"I think somebody created that narrative that somehow we were high and dry," he said. "None of that is true. This building was a safety issue and we took people in from the very beginning."
The Houston mega-church was sharply criticized earlier in the week after claiming the building was inaccessible, but Osteen maintains that it was opened as soon as possible.
He said that the water had come within a foot of going over the church's flood gates but that they welcomed victims as soon as it receded.
"When somebody's not in this situation, where, we have nobody in this facility. We were fearing that it would flood. The last thing we would do was put people in it right at the beginning," he said.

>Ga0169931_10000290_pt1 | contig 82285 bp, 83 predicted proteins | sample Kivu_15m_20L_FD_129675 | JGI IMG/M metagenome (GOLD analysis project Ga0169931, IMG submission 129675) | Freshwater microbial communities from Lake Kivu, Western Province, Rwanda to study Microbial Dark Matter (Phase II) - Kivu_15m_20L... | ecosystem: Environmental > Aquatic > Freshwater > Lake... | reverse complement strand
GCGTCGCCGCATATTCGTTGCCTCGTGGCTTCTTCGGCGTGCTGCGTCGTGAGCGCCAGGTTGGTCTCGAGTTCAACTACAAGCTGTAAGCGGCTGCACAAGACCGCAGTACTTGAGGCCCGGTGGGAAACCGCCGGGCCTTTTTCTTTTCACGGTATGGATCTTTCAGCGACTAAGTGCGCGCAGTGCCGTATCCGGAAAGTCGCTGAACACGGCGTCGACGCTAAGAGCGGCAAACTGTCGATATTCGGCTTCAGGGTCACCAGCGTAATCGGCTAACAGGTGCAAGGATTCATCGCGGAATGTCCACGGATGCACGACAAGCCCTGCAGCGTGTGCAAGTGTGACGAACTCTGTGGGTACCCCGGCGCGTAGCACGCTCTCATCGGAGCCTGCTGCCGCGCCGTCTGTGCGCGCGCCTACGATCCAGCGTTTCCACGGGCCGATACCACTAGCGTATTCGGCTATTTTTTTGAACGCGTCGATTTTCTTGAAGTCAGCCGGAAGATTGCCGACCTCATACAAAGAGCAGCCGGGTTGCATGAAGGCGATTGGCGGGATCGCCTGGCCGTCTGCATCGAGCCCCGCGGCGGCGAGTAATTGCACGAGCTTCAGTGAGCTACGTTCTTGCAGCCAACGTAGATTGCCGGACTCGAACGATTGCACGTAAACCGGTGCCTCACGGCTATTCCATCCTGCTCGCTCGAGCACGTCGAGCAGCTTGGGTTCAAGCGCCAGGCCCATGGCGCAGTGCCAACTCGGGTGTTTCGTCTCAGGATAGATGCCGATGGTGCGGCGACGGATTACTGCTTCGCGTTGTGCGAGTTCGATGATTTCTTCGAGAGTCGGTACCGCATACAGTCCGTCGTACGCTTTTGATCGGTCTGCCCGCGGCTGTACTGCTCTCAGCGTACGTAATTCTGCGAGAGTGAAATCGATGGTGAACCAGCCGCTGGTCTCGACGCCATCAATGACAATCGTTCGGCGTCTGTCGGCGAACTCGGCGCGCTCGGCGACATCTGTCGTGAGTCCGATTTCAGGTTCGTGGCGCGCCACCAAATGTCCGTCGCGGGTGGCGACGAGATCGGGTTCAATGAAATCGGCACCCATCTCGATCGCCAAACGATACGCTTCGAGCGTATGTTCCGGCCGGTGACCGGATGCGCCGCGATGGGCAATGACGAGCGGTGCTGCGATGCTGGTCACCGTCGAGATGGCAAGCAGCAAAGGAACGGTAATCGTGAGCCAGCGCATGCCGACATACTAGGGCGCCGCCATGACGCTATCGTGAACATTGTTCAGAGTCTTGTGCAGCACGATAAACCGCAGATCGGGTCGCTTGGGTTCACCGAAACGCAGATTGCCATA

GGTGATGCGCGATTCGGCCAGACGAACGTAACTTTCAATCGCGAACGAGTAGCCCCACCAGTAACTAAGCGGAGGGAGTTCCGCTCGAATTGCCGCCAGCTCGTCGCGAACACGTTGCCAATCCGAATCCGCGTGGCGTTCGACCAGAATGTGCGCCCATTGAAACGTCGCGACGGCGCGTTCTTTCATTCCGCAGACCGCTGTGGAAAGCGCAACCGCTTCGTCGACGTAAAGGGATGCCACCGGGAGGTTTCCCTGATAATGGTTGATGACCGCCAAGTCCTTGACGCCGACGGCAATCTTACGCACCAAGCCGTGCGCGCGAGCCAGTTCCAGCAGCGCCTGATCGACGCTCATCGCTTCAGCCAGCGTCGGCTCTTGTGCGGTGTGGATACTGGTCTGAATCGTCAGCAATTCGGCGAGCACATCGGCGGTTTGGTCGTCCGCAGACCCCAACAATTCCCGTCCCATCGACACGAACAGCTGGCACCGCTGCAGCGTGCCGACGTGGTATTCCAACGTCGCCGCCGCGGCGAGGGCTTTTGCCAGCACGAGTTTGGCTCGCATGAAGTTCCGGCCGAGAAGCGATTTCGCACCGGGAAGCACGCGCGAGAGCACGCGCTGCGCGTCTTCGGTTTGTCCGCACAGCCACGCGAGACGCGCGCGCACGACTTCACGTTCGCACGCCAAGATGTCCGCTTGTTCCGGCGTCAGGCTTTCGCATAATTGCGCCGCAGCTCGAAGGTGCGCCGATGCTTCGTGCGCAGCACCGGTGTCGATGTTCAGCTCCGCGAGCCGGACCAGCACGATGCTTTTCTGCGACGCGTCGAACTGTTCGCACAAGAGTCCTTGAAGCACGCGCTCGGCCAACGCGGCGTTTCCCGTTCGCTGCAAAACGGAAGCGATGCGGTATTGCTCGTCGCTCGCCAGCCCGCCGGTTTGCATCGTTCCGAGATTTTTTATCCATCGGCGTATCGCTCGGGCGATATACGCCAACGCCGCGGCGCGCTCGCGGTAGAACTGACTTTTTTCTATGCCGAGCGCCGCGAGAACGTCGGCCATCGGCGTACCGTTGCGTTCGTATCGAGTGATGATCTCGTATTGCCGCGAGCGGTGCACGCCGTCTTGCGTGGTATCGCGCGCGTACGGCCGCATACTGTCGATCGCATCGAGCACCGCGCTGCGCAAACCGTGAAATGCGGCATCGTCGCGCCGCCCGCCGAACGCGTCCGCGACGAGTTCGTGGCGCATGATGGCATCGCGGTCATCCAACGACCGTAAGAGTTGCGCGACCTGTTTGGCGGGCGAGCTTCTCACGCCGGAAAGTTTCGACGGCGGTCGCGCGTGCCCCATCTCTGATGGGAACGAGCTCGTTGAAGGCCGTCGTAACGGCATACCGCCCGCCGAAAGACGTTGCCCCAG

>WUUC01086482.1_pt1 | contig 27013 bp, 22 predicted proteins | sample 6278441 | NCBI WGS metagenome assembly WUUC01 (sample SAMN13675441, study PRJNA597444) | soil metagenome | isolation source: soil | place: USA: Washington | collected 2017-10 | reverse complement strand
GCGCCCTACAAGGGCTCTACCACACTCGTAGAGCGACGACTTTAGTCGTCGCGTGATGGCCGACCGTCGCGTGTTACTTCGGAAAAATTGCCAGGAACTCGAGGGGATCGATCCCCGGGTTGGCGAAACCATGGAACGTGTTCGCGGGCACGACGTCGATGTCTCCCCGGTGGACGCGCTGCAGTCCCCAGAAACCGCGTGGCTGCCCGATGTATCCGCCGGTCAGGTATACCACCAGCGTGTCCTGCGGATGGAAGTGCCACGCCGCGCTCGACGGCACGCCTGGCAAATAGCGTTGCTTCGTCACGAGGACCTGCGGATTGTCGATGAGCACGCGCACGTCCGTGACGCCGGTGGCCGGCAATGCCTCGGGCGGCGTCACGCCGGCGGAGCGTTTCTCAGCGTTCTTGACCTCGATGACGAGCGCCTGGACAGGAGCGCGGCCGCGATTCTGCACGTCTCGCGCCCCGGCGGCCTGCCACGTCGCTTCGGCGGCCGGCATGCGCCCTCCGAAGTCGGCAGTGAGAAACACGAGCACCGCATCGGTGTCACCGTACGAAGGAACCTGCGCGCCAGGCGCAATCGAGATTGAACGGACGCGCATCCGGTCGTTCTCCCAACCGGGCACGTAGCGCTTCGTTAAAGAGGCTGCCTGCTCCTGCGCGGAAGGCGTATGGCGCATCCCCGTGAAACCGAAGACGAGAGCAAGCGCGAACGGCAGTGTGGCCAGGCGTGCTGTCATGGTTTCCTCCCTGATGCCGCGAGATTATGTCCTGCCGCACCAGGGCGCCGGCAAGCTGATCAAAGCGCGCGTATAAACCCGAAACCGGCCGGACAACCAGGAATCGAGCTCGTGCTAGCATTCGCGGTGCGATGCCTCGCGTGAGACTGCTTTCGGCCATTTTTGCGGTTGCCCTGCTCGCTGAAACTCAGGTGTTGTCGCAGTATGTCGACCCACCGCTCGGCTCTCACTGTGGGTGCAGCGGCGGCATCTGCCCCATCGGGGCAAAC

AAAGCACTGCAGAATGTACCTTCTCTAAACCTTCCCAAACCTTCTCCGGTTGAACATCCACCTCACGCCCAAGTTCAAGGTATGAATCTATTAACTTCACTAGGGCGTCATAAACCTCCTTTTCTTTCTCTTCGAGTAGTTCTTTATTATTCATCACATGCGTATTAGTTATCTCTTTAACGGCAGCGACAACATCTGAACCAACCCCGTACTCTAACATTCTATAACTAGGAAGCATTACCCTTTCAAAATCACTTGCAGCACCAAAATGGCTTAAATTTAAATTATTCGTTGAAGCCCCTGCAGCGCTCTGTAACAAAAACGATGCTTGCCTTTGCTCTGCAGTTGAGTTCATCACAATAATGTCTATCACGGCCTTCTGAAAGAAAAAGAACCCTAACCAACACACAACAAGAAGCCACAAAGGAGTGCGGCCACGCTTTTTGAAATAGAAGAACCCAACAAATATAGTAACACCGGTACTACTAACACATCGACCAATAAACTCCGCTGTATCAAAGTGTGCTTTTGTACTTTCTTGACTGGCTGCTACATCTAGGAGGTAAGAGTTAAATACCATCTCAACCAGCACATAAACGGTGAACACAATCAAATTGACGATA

Asked what he had learned from the criticism, Osteen added, "We would probably do some things differently, obviously."
Osteen said that the staff and people close to the church were also affected by the flood.
"My niece was stranded right across the street from this building," he said. "It was a big flood and it affected all of the people that run this facility as well."
Osteen said that the church, which housed 3,000 people in 2001 during Hurricane Allison, has coordinated with the city and is now functioning as a shelter.
When it comes to future plans for recovery, Osteen said the church is in it for the long haul and would be helping the city rebuild for years to come.